MedicineWorld.Org
Your gateway to the world of medicine
Home
News
Cancer News
About Us
Cancer
Health Professionals
Patients and public
Contact Us
Disclaimer

Medicineworld.org: Three Brain Diseases Linked to Same Neural Protein

Back to neurology news Blogs list Cancer blog  


Subscribe To Neurology News RSS Feed  RSS content feed What is RSS feed?

Three Brain Diseases Linked to Same Neural Protein




For the first time, scientists from the University of Pennsylvania School of Medicine have observed that three different degenerative brain disorders are linked by a toxic form of the same protein. The protein, called Elk-1, was found in clumps of misshaped proteins that are the hallmarks of Parkinson's disease, Alzheimer's disease, and Huntington's disease.



Three Brain Diseases Linked to Same Neural Protein
The toxic form of Elk-1 is present in plaque found in brain tissue from an Alzheimer disease patient (red asterisk). A neuronal process of a dying neuron is denoted by the red arrow. (Click to view larger version.)

"These results suggest a molecular link between the presence of inclusions and neuronal loss that is shared across a spectrum of neurodegenerative disease," notes senior author, James Eberwine, PhD, co-director of the Penn Genome Frontiers Institute and the Elmer Holmes Bobst Professor of Pharmacology. "Identifying these links within the diseased microenvironment will open up novel avenues for therapeutic intervention. For example it is reasonable to now ask, "Is this molecule a possible new biomarker for these neurodegenerative diseases?" says Eberwine.

Eberwine, co-first authors Anup Sharma, an MD-PhD student, Jai-Yoon Sul, PhD, Assistant Professor of Pharmacology, both from Penn, Linda M. Callahan, PhD, from the University of Rochester Medical Center, and his colleagues, report their findings this week in the online journal PLoS One.

Typically neurodegenerative diseases are characterized by many features including the protein clumps called inclusions; decline of nerve-cell synapses; and the selective loss of the nerve cells themselves.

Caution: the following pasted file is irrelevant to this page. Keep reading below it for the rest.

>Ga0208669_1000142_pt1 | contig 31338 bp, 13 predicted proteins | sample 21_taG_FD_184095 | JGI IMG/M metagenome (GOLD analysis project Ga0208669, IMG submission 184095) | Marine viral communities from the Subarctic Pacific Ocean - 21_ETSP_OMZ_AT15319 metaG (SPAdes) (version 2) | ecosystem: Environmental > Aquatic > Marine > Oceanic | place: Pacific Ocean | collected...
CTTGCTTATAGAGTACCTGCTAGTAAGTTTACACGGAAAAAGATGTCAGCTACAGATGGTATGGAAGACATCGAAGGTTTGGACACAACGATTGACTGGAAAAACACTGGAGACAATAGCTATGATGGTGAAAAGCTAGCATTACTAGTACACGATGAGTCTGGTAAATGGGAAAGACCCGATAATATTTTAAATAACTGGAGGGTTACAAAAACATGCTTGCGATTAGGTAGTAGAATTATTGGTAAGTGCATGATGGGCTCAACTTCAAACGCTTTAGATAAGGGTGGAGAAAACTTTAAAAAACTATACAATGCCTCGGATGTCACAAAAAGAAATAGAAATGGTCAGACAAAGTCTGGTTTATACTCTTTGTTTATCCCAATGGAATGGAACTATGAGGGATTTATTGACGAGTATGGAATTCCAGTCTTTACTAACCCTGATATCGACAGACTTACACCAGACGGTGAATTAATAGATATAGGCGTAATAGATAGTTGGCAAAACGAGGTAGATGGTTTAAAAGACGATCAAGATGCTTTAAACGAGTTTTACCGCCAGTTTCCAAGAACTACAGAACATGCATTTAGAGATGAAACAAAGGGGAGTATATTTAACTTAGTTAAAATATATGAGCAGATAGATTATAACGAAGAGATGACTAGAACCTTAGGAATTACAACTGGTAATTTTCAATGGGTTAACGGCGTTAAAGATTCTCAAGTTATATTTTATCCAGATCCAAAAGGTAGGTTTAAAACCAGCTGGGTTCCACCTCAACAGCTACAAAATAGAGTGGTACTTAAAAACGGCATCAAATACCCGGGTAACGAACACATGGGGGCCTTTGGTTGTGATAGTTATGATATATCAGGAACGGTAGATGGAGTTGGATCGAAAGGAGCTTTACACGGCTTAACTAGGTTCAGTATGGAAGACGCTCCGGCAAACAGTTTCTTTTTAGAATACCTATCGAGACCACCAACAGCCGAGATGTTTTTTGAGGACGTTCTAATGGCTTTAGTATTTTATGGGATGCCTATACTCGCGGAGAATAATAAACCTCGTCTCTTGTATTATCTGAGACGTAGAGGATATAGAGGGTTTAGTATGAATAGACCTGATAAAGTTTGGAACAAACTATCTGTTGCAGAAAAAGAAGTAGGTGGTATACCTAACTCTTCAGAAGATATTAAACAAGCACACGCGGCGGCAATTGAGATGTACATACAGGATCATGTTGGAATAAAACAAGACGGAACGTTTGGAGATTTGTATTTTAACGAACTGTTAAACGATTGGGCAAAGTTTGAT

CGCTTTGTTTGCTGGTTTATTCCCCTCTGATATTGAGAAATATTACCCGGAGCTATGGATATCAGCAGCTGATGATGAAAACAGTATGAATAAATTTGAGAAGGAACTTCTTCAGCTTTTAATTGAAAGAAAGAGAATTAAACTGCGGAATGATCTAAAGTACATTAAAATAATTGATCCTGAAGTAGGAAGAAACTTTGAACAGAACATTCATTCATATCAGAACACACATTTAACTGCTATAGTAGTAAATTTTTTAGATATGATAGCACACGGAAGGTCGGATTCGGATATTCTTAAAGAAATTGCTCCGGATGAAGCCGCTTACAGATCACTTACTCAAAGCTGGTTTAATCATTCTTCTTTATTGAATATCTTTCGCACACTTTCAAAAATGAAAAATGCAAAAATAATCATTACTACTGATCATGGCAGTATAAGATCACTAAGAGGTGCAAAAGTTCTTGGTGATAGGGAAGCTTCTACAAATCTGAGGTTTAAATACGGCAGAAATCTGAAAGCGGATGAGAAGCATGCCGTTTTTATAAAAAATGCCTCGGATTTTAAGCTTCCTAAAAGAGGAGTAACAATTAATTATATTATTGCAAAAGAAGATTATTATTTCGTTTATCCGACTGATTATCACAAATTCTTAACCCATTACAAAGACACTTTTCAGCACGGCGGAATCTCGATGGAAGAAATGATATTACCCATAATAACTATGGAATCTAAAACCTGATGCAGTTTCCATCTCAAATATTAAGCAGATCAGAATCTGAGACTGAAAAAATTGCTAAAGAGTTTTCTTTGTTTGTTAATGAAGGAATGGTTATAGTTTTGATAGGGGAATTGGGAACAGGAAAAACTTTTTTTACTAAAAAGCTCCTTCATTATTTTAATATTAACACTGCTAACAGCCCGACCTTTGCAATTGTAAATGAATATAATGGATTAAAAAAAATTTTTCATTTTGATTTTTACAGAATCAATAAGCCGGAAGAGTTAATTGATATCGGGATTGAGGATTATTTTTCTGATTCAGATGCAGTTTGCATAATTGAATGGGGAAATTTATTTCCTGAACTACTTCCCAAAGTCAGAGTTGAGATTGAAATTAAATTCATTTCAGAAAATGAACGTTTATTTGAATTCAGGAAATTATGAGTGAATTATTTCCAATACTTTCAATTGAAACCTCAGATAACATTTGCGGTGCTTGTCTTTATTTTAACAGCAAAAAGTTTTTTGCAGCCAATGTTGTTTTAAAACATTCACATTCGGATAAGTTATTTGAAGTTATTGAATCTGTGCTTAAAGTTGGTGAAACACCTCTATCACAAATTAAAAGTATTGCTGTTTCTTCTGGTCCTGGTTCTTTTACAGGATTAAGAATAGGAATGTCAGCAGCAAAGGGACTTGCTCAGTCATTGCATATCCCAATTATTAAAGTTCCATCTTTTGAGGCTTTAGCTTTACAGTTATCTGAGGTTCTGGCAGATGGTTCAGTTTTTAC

Elk-1 resides within multiple brain areas, both in the nucleus and the cell body. Interestingly, when it is present in extensions of nerve cells called dendrites, it can initiate the death of that neuron. With this in mind the team assessed whether there is a specific dendrite form of Elk-1 or a modified form called phospho-Elk-1 (pElk-1) that might be linked to a spectrum of human neurodegenerative diseases.

First, they determined the importance of this specific modification of Elk-1 on its ability to initiate regionalized cell death. This was accomplished through site-directed mutations and insertion of the mutated Elk-1 mRNA into dendrites and cell bodies. These studies showed that a specific position on the protein could be modified in the dendrite to cause neuronal cell death.

Next, they screened tissue from a post-mortem human brain bank, specifically samples representative of the three major neurodegenerative diseases, to look for higher levels of the toxic form of Elk-1 protein and compared their findings to levels in brain tissue from age-matched control samples.

By comparing the immunoreactivity for the pElk-1 protein in diseased tissue versus control tissue, they observed that pElk-1 strongly associates with the pathological markers present in cases of Parkinson's disease, Alzheimer's disease, and Huntington's disease versus disease-free tissue.

The team hopes to next expand these preliminary findings to a larger sample size of tissues from neurodegenerative disease banks, and to screen blood samples from affected individuals to assess the biomarker capacity of this form of Elk-1 and to use animal models of these illnesses to assess the biological role of this modified form of Elk-1 in the disease processes. They also will be looking for other sites of toxic changes on the Elk-1 protein and will look in other disease tissue for modified Elk-1.

The study was funded by the National Institute on Aging and the National Institute of Mental Health.


Posted by: Daniel    Source




Did you know?
For the first time, scientists from the University of Pennsylvania School of Medicine have observed that three different degenerative brain disorders are linked by a toxic form of the same protein. The protein, called Elk-1, was found in clumps of misshaped proteins that are the hallmarks of Parkinson's disease, Alzheimer's disease, and Huntington's disease.

Medicineworld.org: Three Brain Diseases Linked to Same Neural Protein

Acute bacterial meningitis| Alzheimer's disease| Carpal tunnel syndrome| Cerebral aneurysms| Cerebral palsy| Chronic fatigue syndrome| Cluster headache| Dementia| Epilepsy seizure disorders| Febrile seizures| Guillain barre syndrome| Head injury| Hydrocephalus| Neurology| Insomnia| Low backache| Mental retardation| Migraine headaches| Multiple sclerosis| Myasthenia gravis| Neurological manifestations of aids| Parkinsonism parkinson's disease| Personality disorders| Sleep disorders insomnia| Syncope| Trigeminal neuralgia| Vertigo|

Copyright statement
The contents of this web page are protected. Legal action may follow for reproduction of materials without permission.